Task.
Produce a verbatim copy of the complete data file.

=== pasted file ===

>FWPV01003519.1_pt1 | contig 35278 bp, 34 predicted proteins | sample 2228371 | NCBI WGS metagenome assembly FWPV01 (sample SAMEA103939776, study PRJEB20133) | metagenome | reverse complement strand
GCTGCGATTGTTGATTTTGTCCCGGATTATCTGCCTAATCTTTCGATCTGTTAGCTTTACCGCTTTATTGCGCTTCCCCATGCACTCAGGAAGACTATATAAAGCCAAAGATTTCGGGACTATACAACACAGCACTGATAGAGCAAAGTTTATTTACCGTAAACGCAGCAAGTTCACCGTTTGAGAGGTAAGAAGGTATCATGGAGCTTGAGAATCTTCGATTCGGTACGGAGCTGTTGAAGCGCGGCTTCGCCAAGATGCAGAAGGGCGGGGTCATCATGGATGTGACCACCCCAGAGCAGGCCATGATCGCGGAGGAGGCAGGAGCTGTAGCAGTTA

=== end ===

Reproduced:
>FWPV01003519.1_pt1 | contig 35278 bp, 34 predicted proteins | sample 2228371 | NCBI WGS metagenome assembly FWPV01 (sample SAMEA103939776, study PRJEB20133) | metagenome | reverse complement strand
GCTGCGATTGTTGATTTTGTCCCGGATTATCTGCCTAATCTTTCGATCTGTTAGCTTTACCGCTTTATTGCGCTTCCCCATGCACTCAGGAAGACTATATAAAGCCAAAGATTTCGGGACTATACAACACAGCACTGATAGAGCAAAGTTTATTTACCGTAAACGCAGCAAGTTCACCGTTTGAGAGGTAAGAAGGTATCATGGAGCTTGAGAATCTTCGATTCGGTACGGAGCTGTTGAAGCGCGGCTTCGCCAAGATGCAGAAGGGCGGGGTCATCATGGATGTGACCACCCCAGAGCAGGCCATGATCGCGGAGGAGGCAGGAGCTGTAGCAGTTA